LEFT: WIKIMEDIA, ENVIRONMENTAL PROTECTION AGENCY; RIGHT: WIKIMEDIA, NATIONAL ENDOWMENT FOR THE ARTSLast week, the White House released a partial outline of its 2018 budget proposal, which included substantial cuts to several government agencies, including some that fund basic and applied scientific research. These proposed cuts are just the latest in a series of moves by the Trump administration that could threaten the future of American science, including reported restrictions on government scientists’ abilities to communicate with the public, immigration policies that undermine our abilities to collaborate internationally, and the appointment of several senior administrators who have expressed anti-science sentiments.
Scientists are justifiably alarmed, and there are multiple mobilization efforts underway to defend science. Scientists are running for public office, scientific societies are condemning specific policies, and a March for Science is being held next month in Washington, DC, with satellite marches around the world. While most scientists have traditionally been reluctant to engage in politics, many are now recognizing that political engagement is going to be necessary if we are to preserve the quality and integrity of our scientific institutions.
It has been particularly encouraging to see scientists from different fields coming together, overcoming the tribalism that often dominates academia. Even in the early days of the current administration, during which refutations of evidence were most keenly focused on environmental and climate science, the response came from across the sciences. However, it is not enough just to defend science; we must defend all academic fields of inquiry. The recent attacks on science are just one part of a much larger agenda targeting the legitimacy of expert knowledge and the very nature of fact.
As scientists, our role in society is to act as guardians of truth. Our mission is to discover things that are true, to share that truth with society, and to protect it from corruption and preserve it for future generations. But here’s the thing: we are not alone in that. Discovering and defending truth is also the mission of our colleagues in the arts, social sciences, and humanities, as well as journalists. Many of these fields have long been targets of scorn and derision from the most regressive elements in society, and the culture wars of the past few decades have engendered distrust of the media and resentment toward those who embrace social justice. It may be tempting to think that these groups represent softer targets, and that if we distance and differentiate ourselves from them, we can maintain the status quo in science. But if we are to defend science, we must stand together with the other truth-tellers, including our non-scientist colleagues.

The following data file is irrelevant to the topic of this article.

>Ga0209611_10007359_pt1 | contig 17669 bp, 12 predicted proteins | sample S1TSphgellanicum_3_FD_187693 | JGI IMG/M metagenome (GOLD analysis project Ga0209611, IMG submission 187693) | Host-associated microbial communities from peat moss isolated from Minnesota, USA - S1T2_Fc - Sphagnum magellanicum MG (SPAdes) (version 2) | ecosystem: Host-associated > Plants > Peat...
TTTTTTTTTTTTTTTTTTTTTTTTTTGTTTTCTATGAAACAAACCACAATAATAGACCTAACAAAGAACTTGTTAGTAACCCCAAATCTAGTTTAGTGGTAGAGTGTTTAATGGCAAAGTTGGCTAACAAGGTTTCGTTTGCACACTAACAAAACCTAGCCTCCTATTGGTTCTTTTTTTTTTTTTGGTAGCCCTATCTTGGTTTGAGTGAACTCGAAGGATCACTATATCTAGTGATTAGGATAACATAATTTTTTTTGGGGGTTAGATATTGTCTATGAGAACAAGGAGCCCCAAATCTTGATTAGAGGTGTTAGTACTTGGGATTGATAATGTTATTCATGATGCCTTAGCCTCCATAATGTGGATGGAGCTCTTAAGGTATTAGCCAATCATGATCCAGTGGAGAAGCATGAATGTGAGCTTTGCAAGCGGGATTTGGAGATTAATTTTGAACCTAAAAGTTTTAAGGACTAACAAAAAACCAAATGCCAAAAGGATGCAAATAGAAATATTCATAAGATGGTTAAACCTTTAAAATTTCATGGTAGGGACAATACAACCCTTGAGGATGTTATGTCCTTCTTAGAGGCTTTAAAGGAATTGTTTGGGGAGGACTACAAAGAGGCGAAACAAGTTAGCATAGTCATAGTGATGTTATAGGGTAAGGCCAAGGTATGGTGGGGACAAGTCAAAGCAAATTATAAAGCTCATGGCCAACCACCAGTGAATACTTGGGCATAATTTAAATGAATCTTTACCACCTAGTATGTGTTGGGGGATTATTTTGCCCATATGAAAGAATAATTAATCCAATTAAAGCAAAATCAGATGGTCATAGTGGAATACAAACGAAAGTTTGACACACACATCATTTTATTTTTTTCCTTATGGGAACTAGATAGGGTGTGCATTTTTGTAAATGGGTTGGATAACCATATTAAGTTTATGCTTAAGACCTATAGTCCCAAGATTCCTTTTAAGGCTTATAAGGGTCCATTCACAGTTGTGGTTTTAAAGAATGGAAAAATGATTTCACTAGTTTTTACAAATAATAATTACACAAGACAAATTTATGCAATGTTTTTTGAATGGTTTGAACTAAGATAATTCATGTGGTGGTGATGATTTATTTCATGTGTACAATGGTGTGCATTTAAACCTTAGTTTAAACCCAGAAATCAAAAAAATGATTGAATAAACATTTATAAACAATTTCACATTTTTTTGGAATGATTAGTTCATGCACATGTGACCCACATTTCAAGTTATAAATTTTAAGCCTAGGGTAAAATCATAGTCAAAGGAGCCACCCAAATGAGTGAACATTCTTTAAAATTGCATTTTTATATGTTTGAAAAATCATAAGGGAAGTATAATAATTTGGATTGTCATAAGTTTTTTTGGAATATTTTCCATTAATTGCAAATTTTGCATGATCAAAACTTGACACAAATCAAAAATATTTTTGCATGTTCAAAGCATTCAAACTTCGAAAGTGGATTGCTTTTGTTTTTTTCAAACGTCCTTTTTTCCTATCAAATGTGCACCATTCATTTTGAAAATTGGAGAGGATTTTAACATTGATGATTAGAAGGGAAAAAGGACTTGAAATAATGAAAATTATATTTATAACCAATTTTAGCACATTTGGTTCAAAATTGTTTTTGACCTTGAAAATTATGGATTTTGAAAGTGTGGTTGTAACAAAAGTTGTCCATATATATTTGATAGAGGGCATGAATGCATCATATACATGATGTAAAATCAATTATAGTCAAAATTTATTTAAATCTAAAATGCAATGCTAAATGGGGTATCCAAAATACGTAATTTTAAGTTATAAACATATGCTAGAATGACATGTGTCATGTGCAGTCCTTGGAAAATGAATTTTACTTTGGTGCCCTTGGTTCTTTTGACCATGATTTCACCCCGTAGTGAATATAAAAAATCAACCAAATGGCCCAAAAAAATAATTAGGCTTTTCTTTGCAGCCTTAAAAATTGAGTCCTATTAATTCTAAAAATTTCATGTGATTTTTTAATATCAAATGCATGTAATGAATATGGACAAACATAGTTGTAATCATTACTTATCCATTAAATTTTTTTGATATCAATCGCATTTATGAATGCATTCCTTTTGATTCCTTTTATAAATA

It is easy to forget this shared commitment to truth, because the tools we use to discover and describe it are so different. The novels of Octavia Butler and Sinclair Lewis or the poems of Adrienne Rich and Langston Hughes don’t resemble scientific “facts,” but they do express truths that are critical for our society to acknowledge and understand. We need to be as outraged about alleged censorship of artists as we are about the reported silencing of government scientists. We need to be as outraged by the proposed defunding of the National Endowment for the Arts as about the proposed 31 percent budget cut at the Environmental Protection Agency.
Research in fields like history and sociology is not always amenable to the type of analysis favored in the natural sciences, but it captures truths about human existence and experience that are inaccessible to more quantitative, reductive methods. Those fields have rigorous academic traditions and standards, and they have expert consensus around bodies of accepted fact. Journalists are also in the truth-telling business, though they operate on much shorter timescales than inquiries of history and sociology.
It seems that every week we are presented with a new attack on facts. If we focus on preserving our own funding, on defending some narrow definition of science, we will lose.
We must fight the impulse that says that we can preserve science if we stay in our lane, that we’ll be safe if we leave our non-scientist colleagues to their own devices. Those who silence artists and journalists don’t embrace a well-funded system of free scientific inquiry. If we focus our defense narrowly on science, the best we can hope for is a politically compromised field no longer worth defending.
Jon F. Wilkins is an evolutionary biologist with the nonprofit Ronin Institute.